Tue May 26 2020 04:00:00 GMT+0000 (Coordinated Universal Time)
“Since graduating college, I’ve been struggling with imposter-syndrome. I had no clear sense of direction in my life, although I knew I wanted to pursue medicine. The pressure of wanting to make something of myself before my parents grew older left me in a dark place of self-doubt and fear of being exposed as an incompetent person. Everyone around me just seemed to have things figured out, whereas I felt left behind. Despite my internal strife, I persisted and refused to fall victim to the uncertainty of the future.
Born in Dhaka and coming to the US as an infant, I didn’t have the opportunity of tasting my culture first-hand and connecting with my roots until later in life. Growing up in a predominantly Latino and Jewish community, I never had many Bangladeshi friends. I was the only Deshi kid on the block and kids would mock me. I had no connection to my culture and no one to speak Bangla with besides my parents.
Visiting BD after a long time, I felt a connection that I never felt before. Initially scoffing at the idea of going, I realized touring Bangabondhu Memorial was a huge turning point for me. Images of massacred people on rickshaws and bloodshed from war left me with so many questions. It prompted me to explore my nation’s history and learn of the suffering my people endured for the past 50 years. I decided to do a capstone project on the liberation movement and raise awareness on the forgotten genocide.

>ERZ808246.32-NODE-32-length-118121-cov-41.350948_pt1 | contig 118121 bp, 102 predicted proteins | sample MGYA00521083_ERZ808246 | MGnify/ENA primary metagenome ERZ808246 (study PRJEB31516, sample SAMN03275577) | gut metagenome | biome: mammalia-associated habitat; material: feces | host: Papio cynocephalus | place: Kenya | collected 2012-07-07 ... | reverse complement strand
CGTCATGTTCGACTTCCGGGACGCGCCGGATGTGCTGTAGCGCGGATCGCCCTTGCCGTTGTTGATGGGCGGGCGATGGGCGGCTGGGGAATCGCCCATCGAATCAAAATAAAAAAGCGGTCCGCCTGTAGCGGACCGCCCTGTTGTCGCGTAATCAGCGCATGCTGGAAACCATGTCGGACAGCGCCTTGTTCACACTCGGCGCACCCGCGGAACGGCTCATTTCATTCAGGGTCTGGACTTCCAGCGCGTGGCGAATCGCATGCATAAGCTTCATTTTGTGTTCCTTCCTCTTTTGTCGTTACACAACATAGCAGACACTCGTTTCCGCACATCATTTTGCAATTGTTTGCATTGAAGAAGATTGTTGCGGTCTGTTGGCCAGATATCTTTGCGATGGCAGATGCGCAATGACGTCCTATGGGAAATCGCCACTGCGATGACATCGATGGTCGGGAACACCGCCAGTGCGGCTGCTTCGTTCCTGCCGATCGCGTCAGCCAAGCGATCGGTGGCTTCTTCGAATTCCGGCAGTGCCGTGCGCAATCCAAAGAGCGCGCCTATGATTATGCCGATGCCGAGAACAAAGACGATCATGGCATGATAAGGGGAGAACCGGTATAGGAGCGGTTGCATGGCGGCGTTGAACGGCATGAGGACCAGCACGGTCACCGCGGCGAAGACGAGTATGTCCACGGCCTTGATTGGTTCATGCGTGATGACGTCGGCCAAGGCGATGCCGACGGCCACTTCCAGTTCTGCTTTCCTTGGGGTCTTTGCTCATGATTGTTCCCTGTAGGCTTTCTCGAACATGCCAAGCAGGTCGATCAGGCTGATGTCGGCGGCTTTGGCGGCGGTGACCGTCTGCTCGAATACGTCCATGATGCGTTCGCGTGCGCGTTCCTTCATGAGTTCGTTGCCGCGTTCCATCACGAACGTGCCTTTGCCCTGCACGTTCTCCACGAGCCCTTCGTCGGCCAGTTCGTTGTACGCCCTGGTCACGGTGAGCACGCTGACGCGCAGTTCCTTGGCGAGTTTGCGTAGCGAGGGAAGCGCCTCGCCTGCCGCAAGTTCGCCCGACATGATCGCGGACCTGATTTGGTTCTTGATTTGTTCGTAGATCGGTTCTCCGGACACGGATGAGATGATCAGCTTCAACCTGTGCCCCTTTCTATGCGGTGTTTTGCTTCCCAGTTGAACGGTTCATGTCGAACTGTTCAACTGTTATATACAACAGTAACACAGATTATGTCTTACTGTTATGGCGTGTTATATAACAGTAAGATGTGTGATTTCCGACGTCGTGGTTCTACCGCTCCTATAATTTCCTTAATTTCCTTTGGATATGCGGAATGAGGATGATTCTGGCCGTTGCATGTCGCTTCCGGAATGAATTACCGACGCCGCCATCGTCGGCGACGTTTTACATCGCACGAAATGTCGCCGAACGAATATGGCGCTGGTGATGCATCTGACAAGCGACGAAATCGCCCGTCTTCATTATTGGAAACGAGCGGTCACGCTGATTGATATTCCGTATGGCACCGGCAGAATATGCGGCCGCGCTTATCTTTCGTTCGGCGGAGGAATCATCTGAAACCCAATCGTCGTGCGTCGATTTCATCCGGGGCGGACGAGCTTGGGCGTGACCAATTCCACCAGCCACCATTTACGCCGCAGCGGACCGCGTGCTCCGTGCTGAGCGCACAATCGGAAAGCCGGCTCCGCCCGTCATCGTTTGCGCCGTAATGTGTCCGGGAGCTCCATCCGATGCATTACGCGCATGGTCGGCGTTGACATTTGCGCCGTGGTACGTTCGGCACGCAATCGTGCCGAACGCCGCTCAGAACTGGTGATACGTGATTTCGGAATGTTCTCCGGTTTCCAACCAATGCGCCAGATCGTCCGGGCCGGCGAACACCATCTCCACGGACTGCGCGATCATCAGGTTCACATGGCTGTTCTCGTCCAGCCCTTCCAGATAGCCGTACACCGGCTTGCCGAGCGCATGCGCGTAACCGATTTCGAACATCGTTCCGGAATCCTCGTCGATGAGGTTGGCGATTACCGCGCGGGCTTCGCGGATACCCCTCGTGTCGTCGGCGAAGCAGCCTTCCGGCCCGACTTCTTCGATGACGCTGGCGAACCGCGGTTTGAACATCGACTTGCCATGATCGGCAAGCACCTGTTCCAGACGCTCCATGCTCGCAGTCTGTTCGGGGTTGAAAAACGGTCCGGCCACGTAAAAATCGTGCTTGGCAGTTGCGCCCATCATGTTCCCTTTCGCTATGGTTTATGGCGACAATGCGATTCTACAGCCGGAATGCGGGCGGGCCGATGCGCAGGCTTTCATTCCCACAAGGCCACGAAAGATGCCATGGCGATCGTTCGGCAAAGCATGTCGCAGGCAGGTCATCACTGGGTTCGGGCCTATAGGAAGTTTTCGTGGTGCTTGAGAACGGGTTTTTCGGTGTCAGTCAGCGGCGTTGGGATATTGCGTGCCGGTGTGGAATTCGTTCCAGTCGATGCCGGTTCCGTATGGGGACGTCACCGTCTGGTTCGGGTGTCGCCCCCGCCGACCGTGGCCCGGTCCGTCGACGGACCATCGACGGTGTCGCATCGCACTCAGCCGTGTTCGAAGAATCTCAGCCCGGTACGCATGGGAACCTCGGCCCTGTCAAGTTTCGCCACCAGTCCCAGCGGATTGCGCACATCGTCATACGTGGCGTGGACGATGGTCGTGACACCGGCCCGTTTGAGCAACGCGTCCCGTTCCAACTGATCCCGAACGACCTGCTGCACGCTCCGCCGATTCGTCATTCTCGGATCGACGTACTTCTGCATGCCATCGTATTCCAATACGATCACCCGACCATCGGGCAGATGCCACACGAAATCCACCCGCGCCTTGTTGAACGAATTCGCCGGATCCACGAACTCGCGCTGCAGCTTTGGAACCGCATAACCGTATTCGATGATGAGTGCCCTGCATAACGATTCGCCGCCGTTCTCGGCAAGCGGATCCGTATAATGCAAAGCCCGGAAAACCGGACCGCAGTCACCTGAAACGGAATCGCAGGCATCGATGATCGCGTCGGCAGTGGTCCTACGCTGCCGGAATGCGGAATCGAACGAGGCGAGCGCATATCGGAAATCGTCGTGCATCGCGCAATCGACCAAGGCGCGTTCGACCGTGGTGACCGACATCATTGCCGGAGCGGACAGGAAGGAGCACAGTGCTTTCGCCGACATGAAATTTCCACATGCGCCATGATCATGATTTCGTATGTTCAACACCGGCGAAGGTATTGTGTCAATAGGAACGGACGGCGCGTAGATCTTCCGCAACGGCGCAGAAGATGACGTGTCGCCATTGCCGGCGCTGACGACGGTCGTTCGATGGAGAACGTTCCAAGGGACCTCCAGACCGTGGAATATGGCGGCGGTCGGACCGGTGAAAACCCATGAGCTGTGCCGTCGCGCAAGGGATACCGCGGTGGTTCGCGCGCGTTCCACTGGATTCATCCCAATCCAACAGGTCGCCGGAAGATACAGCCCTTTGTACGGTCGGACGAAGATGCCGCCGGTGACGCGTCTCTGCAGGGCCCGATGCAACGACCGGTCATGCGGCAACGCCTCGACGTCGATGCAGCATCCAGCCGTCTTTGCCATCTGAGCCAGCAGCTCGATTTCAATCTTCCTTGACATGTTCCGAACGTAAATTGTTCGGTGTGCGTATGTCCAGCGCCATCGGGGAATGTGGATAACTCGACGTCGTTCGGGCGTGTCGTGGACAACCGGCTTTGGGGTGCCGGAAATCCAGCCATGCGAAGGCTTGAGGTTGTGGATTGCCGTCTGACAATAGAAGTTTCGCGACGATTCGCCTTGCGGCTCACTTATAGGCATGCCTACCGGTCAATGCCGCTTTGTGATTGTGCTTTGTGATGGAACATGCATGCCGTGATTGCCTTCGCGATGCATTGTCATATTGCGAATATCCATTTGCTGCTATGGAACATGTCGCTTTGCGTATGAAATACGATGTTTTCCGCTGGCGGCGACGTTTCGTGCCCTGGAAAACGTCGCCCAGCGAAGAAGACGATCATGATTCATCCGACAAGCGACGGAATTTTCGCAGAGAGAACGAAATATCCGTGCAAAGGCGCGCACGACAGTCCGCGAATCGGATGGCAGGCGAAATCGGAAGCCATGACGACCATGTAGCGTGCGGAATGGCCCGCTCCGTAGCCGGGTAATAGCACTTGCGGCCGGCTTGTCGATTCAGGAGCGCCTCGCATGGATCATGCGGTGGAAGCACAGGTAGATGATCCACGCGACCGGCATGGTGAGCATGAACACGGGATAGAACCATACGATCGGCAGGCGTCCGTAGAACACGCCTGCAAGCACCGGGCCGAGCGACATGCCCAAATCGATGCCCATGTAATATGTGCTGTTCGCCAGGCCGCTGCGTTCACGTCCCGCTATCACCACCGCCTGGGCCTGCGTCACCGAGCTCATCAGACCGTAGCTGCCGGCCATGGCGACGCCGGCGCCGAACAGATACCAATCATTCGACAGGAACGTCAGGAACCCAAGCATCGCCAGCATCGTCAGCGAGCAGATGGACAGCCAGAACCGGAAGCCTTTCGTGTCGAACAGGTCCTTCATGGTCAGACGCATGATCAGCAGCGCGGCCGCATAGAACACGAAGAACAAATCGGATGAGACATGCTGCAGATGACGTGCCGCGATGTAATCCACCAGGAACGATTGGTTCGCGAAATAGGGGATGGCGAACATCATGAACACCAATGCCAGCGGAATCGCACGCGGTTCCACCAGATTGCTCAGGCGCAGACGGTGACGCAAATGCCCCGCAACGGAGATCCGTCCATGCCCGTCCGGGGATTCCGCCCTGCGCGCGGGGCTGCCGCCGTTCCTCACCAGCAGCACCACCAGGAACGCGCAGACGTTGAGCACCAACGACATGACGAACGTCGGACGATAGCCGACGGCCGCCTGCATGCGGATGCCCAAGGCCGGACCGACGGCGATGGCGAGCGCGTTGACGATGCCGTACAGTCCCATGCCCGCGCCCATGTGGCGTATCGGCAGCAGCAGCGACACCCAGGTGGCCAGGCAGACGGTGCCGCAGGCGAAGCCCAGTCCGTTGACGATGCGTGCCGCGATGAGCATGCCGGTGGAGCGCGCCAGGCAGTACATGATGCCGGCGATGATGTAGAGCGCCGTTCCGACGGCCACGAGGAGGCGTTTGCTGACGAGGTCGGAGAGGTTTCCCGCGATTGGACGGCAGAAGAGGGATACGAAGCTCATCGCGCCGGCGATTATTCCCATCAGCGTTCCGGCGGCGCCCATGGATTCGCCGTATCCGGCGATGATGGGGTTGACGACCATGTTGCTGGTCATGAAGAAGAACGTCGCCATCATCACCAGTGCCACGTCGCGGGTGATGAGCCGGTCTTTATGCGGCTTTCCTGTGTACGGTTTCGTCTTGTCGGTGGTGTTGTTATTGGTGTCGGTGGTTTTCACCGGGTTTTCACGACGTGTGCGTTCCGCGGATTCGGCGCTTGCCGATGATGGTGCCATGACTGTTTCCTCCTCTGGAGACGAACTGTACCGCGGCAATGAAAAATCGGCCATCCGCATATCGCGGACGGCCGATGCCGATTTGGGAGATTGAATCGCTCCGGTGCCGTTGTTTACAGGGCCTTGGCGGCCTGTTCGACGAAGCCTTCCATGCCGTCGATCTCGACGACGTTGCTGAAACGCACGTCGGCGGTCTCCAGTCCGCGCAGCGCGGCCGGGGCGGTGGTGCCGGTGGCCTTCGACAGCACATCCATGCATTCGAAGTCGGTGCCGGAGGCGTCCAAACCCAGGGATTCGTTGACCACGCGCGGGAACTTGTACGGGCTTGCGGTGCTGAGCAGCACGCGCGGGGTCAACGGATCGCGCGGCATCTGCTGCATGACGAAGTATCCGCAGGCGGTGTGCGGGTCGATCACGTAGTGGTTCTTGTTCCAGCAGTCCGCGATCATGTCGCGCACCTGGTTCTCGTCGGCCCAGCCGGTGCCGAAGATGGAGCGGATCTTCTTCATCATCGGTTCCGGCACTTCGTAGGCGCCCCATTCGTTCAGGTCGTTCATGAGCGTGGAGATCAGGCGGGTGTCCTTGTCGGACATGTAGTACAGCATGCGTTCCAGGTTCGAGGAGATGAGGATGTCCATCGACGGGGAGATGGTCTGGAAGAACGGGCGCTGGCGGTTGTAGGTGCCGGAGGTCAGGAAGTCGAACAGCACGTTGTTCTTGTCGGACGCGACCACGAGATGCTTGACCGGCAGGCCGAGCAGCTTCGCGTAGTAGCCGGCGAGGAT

My journey to further connect with my roots led me to Bangladesh Development Project (BDP). As CEO, I knew my purpose and happily embodied the tiger in me. Growing BDP was based on my aspirations to practice medicine holistically. Interning at icddr,b, I saw the drastic impact of cholera on the population due to poor hygiene and sanitation. The need for public health research and preventive medicine compels me to leave my footprint on innovative healthcare. Through BDP I simply want to feed my joy for helping others, give back to the nation that birthed me, and carry on the legacy of our martyrs. I will forever bleed red and green.”